PortMonitor/G 07/25/04 00:30:22 A work in progress. PortMonitor/G is a program I wrote to graphically visualize the network ports under use in real time, by tapping into the libpcap/winpcap packet capture library. Think of it as a kind of graphical netstat. I'm writing it as a way to practice some multi-threaded design and programming. Here's a writeup on some of the things I've learned: sdl-tips-and-tricks.html. What you need to run it: * winpcap (Windows) or libpcap (Linux) * Simple DirectMedia Layer library (Win32 DLL included) Files: 0.8.7 (RAR) includes source and executable. 08/16/04 15:14:50 0.8.6 (RAR)(ZIP)(SRC) 07/25/04 14:59:38 0.8.5 (RAR)(ZIP)(SRC) 07/19/04 19:51:00 readme.txt Features to add include (ranked by importance) -- * Rework while() loops to be less aggressive. Use semaphore sleeping / signaling. [0.8.6] * 8x8 fixed width font class. (based on linux/drivers/video/font_8x8.c) [0.8.7] * Command console / Options within program. * Zooming * Run from tcpdump-compatible packet capture file. * NSIS Installer w/automatic wpcap.dll installation and registry keys. * Convert to use as plugin for IDS system. (Firestorm?) * Always on top [0.8.7] / Always on top with GDI+ transparency. (Could be tricky w/SDL.)
The UI itself is simply a 512 x 512 grid where each 2x2 block represents one network port out of 65536. The ports ascend from left -> right, and top -> bottom. I plan to add an option (either command line or within the program) to set the scaling factor at some point, it's currently set as a compile-time #define. The program uses the SDL library to handle screen setup and threads. I haven't gotten around to compiling a copy on Linux yet, but am fairly certain it will work. One forewarning: It will chew up 100% of your CPU at runtime, running three threads that run infinite while() loops. I've got a fix for this using a sleep/wait on signal type system, but need more time to code it out. As of version 0.8.6, the program runs with much better efficiency. It chews up ~15% at low traffic on my 366MHz Celeron.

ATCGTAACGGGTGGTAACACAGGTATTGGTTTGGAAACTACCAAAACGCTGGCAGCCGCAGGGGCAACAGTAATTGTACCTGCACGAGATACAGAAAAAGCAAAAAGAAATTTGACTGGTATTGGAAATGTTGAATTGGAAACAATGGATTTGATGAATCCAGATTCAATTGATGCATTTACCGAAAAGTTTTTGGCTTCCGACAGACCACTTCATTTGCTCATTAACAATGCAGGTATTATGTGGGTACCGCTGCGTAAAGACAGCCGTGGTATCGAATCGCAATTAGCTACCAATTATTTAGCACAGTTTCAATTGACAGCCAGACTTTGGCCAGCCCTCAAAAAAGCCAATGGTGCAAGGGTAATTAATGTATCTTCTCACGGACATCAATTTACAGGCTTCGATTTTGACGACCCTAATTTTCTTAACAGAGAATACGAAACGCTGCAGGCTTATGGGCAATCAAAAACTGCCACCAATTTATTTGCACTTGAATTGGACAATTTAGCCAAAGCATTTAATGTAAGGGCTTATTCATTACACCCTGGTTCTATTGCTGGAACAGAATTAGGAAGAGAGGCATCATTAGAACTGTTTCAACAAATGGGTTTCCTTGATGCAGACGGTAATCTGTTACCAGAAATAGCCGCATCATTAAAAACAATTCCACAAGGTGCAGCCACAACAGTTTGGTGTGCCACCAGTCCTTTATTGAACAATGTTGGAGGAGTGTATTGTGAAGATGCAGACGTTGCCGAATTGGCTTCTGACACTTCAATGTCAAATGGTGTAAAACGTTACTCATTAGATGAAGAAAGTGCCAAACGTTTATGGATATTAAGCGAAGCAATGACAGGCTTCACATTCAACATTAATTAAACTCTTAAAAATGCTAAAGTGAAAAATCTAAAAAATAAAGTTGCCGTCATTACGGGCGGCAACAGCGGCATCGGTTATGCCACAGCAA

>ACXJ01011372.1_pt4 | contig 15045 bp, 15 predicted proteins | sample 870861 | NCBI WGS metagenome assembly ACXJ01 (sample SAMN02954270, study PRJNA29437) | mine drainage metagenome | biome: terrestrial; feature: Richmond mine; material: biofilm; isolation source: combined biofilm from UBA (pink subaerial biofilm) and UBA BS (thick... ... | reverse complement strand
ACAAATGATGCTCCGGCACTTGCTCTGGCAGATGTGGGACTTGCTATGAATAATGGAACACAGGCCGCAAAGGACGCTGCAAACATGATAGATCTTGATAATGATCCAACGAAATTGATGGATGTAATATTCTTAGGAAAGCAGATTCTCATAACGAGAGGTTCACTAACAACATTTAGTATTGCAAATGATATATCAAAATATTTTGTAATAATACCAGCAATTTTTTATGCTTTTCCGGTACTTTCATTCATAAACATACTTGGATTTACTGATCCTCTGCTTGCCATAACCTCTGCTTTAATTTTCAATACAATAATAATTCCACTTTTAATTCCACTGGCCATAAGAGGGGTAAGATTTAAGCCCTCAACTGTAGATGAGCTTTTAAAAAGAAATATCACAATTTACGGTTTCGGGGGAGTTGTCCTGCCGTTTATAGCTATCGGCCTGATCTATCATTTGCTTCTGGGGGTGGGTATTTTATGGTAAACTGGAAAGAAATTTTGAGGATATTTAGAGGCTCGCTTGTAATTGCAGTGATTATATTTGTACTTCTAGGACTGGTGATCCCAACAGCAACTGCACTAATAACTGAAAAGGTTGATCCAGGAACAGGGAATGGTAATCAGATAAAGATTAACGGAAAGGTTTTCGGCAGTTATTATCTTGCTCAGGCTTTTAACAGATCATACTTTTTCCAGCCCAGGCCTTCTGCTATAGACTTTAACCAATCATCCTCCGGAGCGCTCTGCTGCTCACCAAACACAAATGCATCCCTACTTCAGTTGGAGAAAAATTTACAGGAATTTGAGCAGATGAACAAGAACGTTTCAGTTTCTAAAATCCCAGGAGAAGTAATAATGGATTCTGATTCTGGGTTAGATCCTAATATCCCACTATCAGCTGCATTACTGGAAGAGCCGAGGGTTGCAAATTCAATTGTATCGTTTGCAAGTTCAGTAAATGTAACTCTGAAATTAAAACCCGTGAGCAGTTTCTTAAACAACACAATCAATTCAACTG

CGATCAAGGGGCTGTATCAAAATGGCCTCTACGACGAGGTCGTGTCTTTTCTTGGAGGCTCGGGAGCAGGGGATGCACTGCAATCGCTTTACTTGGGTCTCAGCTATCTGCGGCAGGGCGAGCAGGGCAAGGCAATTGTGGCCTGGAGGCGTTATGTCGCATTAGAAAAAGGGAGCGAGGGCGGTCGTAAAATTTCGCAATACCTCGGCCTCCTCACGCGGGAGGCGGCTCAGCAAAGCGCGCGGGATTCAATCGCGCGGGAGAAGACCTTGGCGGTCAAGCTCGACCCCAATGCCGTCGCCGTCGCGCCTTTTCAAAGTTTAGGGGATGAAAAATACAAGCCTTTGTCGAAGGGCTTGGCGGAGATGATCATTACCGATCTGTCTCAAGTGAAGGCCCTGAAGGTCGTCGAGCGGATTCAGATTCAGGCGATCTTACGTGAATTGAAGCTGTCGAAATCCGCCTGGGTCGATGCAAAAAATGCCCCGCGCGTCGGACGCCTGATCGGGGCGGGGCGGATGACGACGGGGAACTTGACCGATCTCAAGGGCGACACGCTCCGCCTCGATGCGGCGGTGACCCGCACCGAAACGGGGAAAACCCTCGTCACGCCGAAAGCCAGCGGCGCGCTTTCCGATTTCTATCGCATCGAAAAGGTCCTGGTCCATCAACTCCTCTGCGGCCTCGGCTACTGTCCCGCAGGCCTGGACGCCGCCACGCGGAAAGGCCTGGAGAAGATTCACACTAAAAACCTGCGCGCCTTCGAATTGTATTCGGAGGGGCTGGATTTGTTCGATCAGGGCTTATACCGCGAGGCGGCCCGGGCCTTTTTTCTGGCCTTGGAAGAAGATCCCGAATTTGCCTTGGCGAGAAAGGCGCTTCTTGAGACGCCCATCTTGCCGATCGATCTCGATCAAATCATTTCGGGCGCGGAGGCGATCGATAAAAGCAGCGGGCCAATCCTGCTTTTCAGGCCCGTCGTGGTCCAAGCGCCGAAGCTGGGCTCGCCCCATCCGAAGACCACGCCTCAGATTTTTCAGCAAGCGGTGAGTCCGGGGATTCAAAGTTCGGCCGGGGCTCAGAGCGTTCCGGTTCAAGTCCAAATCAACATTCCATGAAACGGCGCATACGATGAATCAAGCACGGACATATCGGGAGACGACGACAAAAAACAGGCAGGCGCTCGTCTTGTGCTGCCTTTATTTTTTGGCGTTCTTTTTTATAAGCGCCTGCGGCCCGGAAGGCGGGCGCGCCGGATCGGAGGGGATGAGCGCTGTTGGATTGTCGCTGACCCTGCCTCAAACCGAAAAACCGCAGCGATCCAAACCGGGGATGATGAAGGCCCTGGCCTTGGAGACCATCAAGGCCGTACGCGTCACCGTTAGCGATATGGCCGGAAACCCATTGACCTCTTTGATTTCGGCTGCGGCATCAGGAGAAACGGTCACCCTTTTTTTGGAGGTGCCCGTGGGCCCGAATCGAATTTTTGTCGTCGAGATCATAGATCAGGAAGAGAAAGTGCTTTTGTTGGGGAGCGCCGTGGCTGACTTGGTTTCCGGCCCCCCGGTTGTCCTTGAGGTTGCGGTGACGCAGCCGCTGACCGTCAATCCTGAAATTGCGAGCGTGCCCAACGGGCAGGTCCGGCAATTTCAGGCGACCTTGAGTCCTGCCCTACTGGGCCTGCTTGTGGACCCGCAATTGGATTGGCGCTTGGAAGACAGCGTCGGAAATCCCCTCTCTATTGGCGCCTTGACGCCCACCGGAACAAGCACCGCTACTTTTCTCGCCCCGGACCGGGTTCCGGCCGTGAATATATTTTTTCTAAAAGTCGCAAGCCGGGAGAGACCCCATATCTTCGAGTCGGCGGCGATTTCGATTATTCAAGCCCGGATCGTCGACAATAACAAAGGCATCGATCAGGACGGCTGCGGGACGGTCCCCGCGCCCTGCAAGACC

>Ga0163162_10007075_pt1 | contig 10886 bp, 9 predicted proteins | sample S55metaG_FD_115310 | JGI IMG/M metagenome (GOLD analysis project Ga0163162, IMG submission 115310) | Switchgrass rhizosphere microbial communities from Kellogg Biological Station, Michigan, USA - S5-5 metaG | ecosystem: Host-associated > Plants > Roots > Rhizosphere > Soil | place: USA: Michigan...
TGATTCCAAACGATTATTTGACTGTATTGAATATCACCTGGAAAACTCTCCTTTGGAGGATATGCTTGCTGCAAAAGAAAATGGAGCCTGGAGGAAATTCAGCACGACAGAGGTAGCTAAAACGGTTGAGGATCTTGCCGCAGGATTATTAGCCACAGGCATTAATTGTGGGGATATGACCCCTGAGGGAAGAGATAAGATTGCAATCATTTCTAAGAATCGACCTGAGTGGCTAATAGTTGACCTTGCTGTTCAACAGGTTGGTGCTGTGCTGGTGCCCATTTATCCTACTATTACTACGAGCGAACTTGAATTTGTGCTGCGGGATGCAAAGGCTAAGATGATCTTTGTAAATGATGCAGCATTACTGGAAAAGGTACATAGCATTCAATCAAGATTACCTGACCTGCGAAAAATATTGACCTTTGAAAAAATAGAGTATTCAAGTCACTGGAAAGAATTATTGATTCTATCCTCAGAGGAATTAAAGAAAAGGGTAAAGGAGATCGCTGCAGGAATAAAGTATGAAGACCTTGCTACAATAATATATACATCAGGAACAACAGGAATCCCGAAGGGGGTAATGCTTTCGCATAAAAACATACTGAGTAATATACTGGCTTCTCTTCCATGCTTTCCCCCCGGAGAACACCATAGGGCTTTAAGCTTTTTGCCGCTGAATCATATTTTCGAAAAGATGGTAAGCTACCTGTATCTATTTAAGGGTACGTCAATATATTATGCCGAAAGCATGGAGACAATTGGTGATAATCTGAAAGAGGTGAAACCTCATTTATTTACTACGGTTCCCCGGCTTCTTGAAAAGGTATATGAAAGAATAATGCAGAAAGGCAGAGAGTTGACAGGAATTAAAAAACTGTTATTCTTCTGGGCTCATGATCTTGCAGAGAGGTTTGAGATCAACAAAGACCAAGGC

Things to keep in mind while doing multi-threaded programming: * Lock access to global variables during critical sections of code. Think. Before you lock down a section of code or access to a variable, try to think about which threads are going to be reading or writing it, and whether they may be colliding for access to a given variable. Keep critical sections as small as possible. Only protect those read and write operations that are absolutely necessary and only for as short of periods as possible. This helps prevent stalls in your program, which inevitably happens as one thread waits for another to unlock a mutex. * Use the C++ Standard Template Library: #include <set> Who doesn't love excellently designed data objects? In PortMonitor/G, I use an instance of the set object to store the port numbers that are being accessed at a given moment. The nice thing is that if a port has been stored previously in the set, it is not stored again. In other words, all values in the set object are unique. Ultimately, this cuts down on the number of pixels that need to be updated by the UI thread. * Try swinging buffers, they're gr-e-e-a-t. Swinging buffers are pretty cool. They do take up twice as much memory, but they are very fast because you don't suffer from read and write access contention, the read thread and the write thread use mutable pointers to what they see as their own dedicated data structure. As the program runs, those pointers are occasionally flipped in a very quick and thread-safe operation, ensuring that subscribing threads don't get flubbed up. This is essentially double-buffering (as applied to computer graphics), applied to data structures. * The more threads you can manageably suspend, the better. Between version 0.8.5 and 0.8.6, I learned a lot about thread waiting, which dramatically lowers CPU utilization if done properly. Basically, some parts of the program need to run all the time, while others need to run only when some condition is met. (e.g. a subscribed-to variable contains data) In PortMonitor/G, the packet grabbing function is forced to poll the network interface. (For some reason there isn't a reliable callback-based mechanism for alerting an application when packets are available.) I think of the packet grabber thread as a 'publisher', and the swinging buffer thread as the 'subscriber'. The subscriber doesn't need to run at all if there are no packets being received, so you can suspend the thread, and have it woken up using a signal sent by the publisher. No muss, no fuss. And, most importantly, no wasted CPU cycles.